As Joanne Melish argued in Disowning Slavery (1998), one of the North’s greatest victories in the Civil War was the erasure of its slaveholding past. Melish and numerous other scholars diligently recovered slavery’s history in the colonial and early national North, while David Roediger identified the political and psychic value of “whiteness” in easing the trauma of northern workers transitioning to capitalism in the nineteenth century.[17] This work demonstrated slavery’s national reach, but it was the modern reparations movement that jumpstarted sustained inquiry into the North’s economic investment in slavery. The effort that began with Deadria Farmer-Paellmann’s research into Aetna’s slave policies did not yield many verdicts in favor of the descendents of enslaved Americans, but it compelled businesses and universities to delve into their records and publicize historical relationships to slavery. Threatened lawsuits, municipal and state disclosure ordinances, and journalistic scrutiny generated a host of corporate apologies, institutional self-studies, and the emergence of “complicity” as the favored description of the North’s connection to slavery. Newspapers like the Providence Journal and the Hartford Courant published extended investigations, most notably the latter’s Complicity: How the North Promoted, Prolonged, and Profited from Slavery (2005). The New-York Historical Society staged a blockbuster show on slavery’s indispensability to the city’s commercial ascent.[18]

New scholarship on the North’s material investment in slavery is still developing; there is no study comparable to Joseph Inikori’s Africans and the Industrial Revolution in England (2002) for the United States.[19] Atlantic approaches to the history of colonial British North America highlight New England’s role in the provisioning trade to the Caribbean, as well as the movement of people (free and enslaved) between mainland colonies and West Indian sugar islands.[20] Strangely, these vital economic connections fall out of the story with American independence, even as Rhode Island ships carried the last generation of slaves across the Atlantic before the Constitution prohibited further importation after 1807. An illegal slave trade continued, especially for New England owners of Cuban plantations who restocked their labor forces by sailing to Africa under the Spanish flag. These same offshore investors grew prosperous carrying Cuban coffee and sugar to such distant ports as St. Petersburg, Russia, during the Napoleonic Wars. The post-Revolutionary carrying trade in plantation commodities (often called the re-export trade) was a boon to New England shippers and generated profits that ultimately underwrote the region’s transition from a mercantile to a manufacturing economy.[21]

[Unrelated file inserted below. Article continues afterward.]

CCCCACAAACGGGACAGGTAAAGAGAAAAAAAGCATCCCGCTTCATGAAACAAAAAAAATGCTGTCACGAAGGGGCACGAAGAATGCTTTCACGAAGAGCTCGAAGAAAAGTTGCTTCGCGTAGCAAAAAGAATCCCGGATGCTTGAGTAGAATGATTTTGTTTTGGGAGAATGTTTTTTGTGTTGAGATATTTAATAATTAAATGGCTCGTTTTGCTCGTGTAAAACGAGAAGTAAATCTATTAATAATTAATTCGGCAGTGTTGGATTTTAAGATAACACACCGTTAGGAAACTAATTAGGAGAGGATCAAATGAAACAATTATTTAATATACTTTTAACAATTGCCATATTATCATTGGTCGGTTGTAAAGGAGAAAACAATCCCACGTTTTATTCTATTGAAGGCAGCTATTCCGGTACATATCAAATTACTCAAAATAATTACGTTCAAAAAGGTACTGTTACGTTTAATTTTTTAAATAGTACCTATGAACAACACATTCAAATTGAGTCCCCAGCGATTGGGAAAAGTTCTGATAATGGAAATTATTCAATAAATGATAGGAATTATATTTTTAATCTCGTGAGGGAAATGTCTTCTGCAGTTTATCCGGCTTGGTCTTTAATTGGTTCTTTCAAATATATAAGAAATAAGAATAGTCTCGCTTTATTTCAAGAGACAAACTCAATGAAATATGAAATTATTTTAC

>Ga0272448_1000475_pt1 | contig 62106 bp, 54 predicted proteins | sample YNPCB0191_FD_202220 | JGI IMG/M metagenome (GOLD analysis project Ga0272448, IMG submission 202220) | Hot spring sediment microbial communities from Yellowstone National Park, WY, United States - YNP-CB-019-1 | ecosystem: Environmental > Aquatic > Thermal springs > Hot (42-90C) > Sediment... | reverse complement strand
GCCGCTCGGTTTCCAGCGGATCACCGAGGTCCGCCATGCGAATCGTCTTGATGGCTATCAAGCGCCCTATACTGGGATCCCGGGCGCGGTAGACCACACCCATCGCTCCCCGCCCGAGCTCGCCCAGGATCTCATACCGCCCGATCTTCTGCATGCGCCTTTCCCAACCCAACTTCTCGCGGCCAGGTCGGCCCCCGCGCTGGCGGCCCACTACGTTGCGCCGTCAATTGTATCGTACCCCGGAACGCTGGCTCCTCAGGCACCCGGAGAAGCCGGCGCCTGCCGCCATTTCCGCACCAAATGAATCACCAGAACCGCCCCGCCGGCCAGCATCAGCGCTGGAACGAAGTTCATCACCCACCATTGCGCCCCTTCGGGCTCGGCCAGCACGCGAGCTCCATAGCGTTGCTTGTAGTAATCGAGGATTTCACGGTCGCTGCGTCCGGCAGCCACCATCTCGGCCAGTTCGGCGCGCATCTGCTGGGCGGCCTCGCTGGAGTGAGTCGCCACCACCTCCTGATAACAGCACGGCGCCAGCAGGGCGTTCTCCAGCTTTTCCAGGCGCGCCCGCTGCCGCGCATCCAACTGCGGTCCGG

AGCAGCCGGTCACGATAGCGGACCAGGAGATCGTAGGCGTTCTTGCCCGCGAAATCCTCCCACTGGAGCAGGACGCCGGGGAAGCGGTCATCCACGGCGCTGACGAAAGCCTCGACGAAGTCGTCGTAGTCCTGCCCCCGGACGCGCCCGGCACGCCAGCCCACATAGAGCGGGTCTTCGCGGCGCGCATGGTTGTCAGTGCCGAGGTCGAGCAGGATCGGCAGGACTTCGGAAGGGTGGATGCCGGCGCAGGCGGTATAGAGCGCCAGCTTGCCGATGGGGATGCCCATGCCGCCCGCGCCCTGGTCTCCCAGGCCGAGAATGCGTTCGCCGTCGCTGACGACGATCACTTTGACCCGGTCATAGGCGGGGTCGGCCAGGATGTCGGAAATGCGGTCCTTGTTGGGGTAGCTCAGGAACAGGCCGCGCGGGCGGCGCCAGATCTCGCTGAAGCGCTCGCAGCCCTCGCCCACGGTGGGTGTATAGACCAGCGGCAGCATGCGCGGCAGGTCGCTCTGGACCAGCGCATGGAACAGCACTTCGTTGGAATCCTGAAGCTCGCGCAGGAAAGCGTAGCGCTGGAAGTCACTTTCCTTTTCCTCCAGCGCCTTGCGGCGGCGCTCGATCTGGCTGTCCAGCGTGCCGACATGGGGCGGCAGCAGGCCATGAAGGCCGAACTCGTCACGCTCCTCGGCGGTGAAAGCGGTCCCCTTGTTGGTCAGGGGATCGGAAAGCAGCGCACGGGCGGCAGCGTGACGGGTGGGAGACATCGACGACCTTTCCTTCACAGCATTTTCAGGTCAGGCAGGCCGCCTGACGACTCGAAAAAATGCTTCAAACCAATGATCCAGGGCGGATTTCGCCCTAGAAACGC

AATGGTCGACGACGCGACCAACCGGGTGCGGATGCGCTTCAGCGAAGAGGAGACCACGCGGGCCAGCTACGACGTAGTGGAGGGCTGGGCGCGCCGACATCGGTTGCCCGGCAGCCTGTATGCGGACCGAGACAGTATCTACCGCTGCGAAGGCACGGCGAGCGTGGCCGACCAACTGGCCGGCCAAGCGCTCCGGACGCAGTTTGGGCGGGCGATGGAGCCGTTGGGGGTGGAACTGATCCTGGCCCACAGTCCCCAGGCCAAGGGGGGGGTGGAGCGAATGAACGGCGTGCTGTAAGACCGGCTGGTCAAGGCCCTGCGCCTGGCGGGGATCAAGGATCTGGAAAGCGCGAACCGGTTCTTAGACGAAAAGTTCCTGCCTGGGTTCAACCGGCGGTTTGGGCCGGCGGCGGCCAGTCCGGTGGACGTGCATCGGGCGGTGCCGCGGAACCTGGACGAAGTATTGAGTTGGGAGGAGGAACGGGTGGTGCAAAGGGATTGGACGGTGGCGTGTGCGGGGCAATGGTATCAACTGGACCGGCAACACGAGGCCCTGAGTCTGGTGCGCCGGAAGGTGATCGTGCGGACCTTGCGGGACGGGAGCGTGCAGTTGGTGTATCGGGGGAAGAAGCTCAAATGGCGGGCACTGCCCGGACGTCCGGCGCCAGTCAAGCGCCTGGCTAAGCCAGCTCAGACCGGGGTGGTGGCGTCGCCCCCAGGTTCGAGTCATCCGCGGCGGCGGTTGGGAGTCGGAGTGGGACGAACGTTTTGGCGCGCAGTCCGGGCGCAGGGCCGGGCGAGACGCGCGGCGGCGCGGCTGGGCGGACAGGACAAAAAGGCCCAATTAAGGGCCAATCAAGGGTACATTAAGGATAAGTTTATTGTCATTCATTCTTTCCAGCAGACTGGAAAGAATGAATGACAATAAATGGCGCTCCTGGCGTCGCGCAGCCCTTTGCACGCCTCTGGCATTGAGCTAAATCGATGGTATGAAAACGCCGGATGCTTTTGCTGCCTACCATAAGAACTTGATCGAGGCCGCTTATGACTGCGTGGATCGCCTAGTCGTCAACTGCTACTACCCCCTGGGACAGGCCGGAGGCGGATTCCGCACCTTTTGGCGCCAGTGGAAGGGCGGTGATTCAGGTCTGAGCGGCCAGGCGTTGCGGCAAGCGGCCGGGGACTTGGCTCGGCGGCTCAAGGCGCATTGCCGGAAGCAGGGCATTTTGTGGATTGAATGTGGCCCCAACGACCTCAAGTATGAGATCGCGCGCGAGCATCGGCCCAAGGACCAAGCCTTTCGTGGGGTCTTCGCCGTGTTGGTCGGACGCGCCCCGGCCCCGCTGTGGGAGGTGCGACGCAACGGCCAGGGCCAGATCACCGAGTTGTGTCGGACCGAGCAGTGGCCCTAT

The rise of a manufacturing economy, of course, in no way eliminated New England’s connection to slavery. An industrial revolution predicated on textile manufacturing linked places like Pawtucket and Lowell to the ever-expanding cotton frontier of the American southwest. The concurrent growth of cotton manufacturing and cotton plantations in the first decades of the nineteenth century demands further exploration. So too does the manufacturing of plantation provisions that proved to be big business for many New England villages: North Brookfield, Massachusetts, specialized in slave shoes; East Haddam, Connecticut, was home to a leading maker of slave hoes; Peace Dale, Rhode Island, began producing readymade clothing for field hands in the early 1830s.[22]

More scholarly attention has focused on New York City and the rise of a financial services industry tied to the international cotton market. Cotton was to the industrial economy of the nineteenth century what oil has been to that of the twentieth and twenty-first centuries—and the United States was basically the Saudi Arabia of cotton.[23] Cotton was the most valuable thing produced in the United States and the only export capable of bringing specie into American coffers. The largest Anglo-American banks and investment houses were deeply leveraged in cotton, and the shipping and insurance concerns that connected New Orleans to Liverpool were increasingly housed in New York as well. This helped create the impression that the city’s leading men were firmly in the pockets of the cotton planters and (with few exceptions) would be hostile to the antislavery enterprise; cotton merchants and numerous dry goods wholesalers confirmed such suspicions in their support for the Compromise of 1850 and urgent calls for additional concessions to the South on the eve of the Civil War. Most illuminating will be new scholarship on the history of finance, tracking northern and foreign investment in slave states (who purchased Alabama or Mississippi state bonds?) and the lending strategies of prominent bankers like August Belmont and Nicholas Biddle.[24]